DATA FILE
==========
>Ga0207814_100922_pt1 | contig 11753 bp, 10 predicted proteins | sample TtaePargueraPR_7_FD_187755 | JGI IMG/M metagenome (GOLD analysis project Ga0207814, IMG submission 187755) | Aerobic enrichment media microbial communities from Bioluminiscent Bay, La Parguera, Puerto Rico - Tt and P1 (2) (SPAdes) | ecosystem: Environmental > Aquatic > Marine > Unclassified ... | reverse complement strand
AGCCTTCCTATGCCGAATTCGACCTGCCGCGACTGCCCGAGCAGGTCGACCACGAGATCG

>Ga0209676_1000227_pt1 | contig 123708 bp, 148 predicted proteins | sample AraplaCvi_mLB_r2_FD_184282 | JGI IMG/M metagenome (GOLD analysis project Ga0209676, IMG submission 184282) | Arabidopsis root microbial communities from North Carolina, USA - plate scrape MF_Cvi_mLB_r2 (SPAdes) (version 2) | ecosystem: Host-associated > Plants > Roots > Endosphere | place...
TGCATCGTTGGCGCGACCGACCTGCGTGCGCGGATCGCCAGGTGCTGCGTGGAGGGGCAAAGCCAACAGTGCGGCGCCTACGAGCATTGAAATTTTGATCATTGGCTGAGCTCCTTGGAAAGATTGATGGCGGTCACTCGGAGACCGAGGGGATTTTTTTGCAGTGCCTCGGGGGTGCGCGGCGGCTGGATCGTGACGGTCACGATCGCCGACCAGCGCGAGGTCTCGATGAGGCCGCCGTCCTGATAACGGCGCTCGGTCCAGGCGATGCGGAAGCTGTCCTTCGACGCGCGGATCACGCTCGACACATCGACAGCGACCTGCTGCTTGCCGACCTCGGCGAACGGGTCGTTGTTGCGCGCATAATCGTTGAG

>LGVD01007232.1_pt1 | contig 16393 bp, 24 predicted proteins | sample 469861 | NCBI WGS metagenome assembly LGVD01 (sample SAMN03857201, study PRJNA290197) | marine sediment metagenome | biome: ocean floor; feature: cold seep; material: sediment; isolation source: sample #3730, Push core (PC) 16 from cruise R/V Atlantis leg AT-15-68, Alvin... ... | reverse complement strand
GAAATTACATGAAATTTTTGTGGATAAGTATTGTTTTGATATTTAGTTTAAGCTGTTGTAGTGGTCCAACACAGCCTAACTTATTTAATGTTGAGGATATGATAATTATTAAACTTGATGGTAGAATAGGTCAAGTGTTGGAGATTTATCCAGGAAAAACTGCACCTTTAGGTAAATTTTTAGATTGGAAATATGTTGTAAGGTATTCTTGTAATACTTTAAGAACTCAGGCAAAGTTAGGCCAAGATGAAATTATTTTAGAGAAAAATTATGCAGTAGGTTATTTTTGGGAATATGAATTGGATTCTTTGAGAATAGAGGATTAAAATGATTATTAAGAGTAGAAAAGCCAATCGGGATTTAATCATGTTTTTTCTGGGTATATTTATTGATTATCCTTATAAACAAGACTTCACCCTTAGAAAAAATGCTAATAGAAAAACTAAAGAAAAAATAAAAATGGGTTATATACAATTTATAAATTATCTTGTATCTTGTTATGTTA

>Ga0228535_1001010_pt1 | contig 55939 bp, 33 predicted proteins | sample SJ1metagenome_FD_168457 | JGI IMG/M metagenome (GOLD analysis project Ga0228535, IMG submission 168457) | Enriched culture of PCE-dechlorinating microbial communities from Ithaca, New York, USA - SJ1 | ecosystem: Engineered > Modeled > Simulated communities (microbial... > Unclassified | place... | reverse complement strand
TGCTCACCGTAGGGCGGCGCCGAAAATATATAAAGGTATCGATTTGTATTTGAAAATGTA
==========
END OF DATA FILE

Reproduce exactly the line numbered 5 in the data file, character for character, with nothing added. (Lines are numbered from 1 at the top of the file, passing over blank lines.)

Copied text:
>LGVD01007232.1_pt1 | contig 16393 bp, 24 predicted proteins | sample 469861 | NCBI WGS metagenome assembly LGVD01 (sample SAMN03857201, study PRJNA290197) | marine sediment metagenome | biome: ocean floor; feature: cold seep; material: sediment; isolation source: sample #3730, Push core (PC) 16 from cruise R/V Atlantis leg AT-15-68, Alvin... ... | reverse complement strand